General abrasive waterjet discussions.
2 posts • Page 1 of 1
A waterjet seems to be a lot like a laser, but I know it is different. How do they compare? Why would one use a laser instead of a waterjet and vice versa? What things that I am used to doing on a laser would be different or weird or whatever on a waterjet?
- Carl O
- OMAX Employee
- Posts: 30
- Joined: Thu Sep 14, 2017 10:43 am
- Location: OMAX Corporation
Lasers and waterjets are quite similar in some ways, and very different in others. Below are some notable similarities and differences:
- Both machines share the ability to cut similar shapes. They can both cut pretty much any 2D flat shape with ease.
- Waterjets are awesome for cutting nearly any material, while lasers are more limited in what materials they can cut. Lasers have issues with materials that burn and can cause fumes. Materials that reflect can reflect the laser and cause issues, and other materials just are not reasonable. Abrasive waterjets, on the other hand, can cut just about anything including copper, aluminum, mirrors, glass, stone, and even layers of different materials, or stacks of thin sheets. The abrasivejet will get the material wet, though, so some ultra water sensitive materials may not be suitable for waterjet cutting, such as cardboard and paper. Wood can generally be cut with either technology.
- Lasers can cut very fast, but not nearly as thick. High power million dollar lasers might be able to cut metals as thick as 1/2" (12 mm) or so, but even a low power abrasivejet can cut much thicker than that.
- Lasers can do very fine etching, while abrasivejets like to just blast through. Etching on the ProtoMAX is not recommended, though etching is supported on the higher end GlobalMAX, MAXIEM, and OMAX machines. Even so, such etching is often not as fine or controlled as that of the lasers.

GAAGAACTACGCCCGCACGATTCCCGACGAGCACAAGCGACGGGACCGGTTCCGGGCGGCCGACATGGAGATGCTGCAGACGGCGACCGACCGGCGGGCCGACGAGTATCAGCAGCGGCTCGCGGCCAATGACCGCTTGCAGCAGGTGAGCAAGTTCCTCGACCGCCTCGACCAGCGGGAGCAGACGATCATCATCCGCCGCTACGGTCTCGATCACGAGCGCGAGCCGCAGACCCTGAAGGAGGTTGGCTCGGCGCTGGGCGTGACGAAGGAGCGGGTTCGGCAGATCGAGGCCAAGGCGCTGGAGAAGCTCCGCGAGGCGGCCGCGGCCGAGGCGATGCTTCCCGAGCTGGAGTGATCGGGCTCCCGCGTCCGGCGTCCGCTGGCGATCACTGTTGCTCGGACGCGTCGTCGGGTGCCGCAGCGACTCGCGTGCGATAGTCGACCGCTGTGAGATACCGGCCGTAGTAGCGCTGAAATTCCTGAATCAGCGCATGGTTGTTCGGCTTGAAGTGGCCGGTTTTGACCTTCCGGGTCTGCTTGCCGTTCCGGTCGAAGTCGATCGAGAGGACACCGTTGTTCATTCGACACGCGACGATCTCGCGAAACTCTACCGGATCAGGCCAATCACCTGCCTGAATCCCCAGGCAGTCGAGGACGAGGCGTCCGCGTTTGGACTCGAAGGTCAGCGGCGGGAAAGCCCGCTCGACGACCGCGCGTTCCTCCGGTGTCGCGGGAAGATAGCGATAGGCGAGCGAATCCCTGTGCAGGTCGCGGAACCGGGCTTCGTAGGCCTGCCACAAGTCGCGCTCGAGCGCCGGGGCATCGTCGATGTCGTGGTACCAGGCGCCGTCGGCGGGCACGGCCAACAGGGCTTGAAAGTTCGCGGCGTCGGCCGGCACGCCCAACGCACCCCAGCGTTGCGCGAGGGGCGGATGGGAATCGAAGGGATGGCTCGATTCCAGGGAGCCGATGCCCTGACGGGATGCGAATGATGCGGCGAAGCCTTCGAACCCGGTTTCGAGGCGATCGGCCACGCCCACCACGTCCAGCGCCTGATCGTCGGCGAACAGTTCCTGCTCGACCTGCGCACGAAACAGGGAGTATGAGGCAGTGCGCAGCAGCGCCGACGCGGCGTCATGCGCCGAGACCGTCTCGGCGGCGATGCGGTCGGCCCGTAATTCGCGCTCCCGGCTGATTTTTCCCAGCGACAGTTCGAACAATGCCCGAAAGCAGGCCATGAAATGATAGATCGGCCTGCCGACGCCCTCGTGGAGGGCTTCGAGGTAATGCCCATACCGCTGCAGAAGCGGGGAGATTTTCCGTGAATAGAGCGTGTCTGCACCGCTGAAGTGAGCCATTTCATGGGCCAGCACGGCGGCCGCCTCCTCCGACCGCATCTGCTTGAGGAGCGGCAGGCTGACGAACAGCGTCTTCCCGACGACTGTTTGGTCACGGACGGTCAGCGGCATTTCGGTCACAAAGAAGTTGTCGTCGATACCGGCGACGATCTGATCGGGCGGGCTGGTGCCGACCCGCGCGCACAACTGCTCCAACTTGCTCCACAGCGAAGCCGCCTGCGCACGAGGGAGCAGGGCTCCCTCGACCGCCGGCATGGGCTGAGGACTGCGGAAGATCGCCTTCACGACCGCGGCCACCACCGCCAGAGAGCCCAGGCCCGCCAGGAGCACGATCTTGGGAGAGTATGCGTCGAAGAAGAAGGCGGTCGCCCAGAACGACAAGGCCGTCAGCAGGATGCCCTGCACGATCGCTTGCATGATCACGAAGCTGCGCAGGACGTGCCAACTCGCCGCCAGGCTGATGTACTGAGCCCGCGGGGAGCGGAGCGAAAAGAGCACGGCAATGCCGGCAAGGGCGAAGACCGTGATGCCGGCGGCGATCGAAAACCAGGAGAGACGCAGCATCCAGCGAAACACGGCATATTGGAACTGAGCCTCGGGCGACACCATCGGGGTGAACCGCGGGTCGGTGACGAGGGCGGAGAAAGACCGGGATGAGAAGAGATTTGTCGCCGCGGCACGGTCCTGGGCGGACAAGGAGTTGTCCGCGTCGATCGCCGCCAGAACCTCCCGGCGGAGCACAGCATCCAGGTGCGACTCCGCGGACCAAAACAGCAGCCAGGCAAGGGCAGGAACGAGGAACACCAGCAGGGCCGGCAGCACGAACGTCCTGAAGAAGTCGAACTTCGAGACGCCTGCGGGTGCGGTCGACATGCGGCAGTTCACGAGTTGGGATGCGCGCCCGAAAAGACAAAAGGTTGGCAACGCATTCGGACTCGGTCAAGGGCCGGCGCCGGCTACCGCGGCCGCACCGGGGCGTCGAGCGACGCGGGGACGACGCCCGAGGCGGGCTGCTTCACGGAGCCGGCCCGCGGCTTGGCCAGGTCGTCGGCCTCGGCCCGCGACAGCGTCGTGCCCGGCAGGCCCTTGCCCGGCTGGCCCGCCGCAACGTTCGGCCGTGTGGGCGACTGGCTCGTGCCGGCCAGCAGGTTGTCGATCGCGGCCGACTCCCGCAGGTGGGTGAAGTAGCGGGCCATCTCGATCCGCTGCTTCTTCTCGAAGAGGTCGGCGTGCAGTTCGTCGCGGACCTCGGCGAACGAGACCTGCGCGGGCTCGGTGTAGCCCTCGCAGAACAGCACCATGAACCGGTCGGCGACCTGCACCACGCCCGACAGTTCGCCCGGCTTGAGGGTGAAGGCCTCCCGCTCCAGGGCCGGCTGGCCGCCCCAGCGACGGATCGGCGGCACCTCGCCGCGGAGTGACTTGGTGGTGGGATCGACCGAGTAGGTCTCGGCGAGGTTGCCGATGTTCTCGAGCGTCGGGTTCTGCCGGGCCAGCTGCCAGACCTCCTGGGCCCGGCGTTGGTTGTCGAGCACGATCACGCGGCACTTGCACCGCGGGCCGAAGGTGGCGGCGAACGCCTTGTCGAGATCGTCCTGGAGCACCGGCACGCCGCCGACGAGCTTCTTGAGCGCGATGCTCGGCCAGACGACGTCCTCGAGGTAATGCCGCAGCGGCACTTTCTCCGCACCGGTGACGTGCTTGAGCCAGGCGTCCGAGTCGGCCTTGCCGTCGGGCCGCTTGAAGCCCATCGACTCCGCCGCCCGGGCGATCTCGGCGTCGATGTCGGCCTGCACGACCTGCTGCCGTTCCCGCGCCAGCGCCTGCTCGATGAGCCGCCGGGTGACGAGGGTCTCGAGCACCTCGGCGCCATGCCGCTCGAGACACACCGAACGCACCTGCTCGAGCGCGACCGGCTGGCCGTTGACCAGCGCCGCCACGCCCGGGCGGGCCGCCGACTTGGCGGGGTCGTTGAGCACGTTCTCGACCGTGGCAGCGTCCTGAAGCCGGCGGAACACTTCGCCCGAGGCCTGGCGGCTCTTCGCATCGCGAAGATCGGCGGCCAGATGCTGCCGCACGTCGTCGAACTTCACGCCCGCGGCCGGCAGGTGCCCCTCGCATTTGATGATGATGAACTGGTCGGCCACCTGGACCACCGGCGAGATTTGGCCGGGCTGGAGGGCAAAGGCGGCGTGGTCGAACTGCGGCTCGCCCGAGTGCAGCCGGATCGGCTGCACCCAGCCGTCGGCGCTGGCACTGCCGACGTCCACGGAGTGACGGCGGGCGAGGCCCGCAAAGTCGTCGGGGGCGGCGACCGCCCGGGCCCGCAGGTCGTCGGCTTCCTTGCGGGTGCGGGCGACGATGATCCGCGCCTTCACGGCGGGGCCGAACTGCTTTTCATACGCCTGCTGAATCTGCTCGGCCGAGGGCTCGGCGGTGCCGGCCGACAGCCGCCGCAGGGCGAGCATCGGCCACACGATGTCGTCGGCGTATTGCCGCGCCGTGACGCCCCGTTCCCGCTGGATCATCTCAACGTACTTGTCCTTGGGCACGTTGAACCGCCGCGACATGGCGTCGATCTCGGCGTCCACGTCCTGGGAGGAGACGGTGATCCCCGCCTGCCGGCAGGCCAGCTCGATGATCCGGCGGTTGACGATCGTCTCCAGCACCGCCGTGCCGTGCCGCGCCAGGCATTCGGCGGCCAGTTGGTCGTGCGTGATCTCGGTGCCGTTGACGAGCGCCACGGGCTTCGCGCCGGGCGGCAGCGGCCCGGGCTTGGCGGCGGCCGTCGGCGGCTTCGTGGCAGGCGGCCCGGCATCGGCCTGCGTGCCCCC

- Lasers can turn on and off extremely quickly, where with abrasivejets this takes several seconds, and introduces some risk of plugging the nozzle or cracking brittle materials (for this reason, paths with lots of on/off cycles are generally discouraged, though certainly doable with care.)
- With a laser, the kerf width of the tool is very narrow making it reasonable to "cut down the line" and still have reasonable tolerances, which makes it a little more forgiving for mistakes in the tool path. With the ProtoMAX, the width of the cutting tool is approximately 0.030" (0.68 mm), which means that it is important to cut to the scrap side of the line, so that the part comes out to the correct dimension. For both tools, cutting to the side is important for precision, but with the waterjet it is more so. The ProtoMAX will automatically handle this for you.
- Fixturing (holding down) the material is more important with the abrasivejet: With the abrasivejet, the jet keeps on cutting for many inches after it has cut through the material, and the water is disturbed in a violent manner (Waves of bubbles coming up, for example). This means that parts that are cut free can tip on the supporting slats and potentially float and get under the nozzle. It is very important therefore to make sure that tool paths do not traverse over areas that had previously been cut, and might crash into the nozzle. For this reason, the ProtoMAX software has features to path around previously cut areas, features to "tab" parts in place, and tools to double check for such collision areas and correct them. It is always good to study the tool path for opportunities to collide with previously cut features before hitting the "begin" button.
- Lasers heat the material that is being cut, potentially damaging it. This can cause metallurgical changes, make it difficult to create fine details, and also make secondary operations on the piece difficult due to hardening of the edge. For example, powder coating may not adhere to a laser cut part as well as to an abrasivejet cut part, and secondary cutting and polishing operations may be more difficult on the laser cut edge. With the abrasivejet, the cutting process is essentially "cold", and does not affect the properties of the material. This makes it great for the next machining step, and can even make it useful for cutting things like metallurgical samples for tensile tests, etc.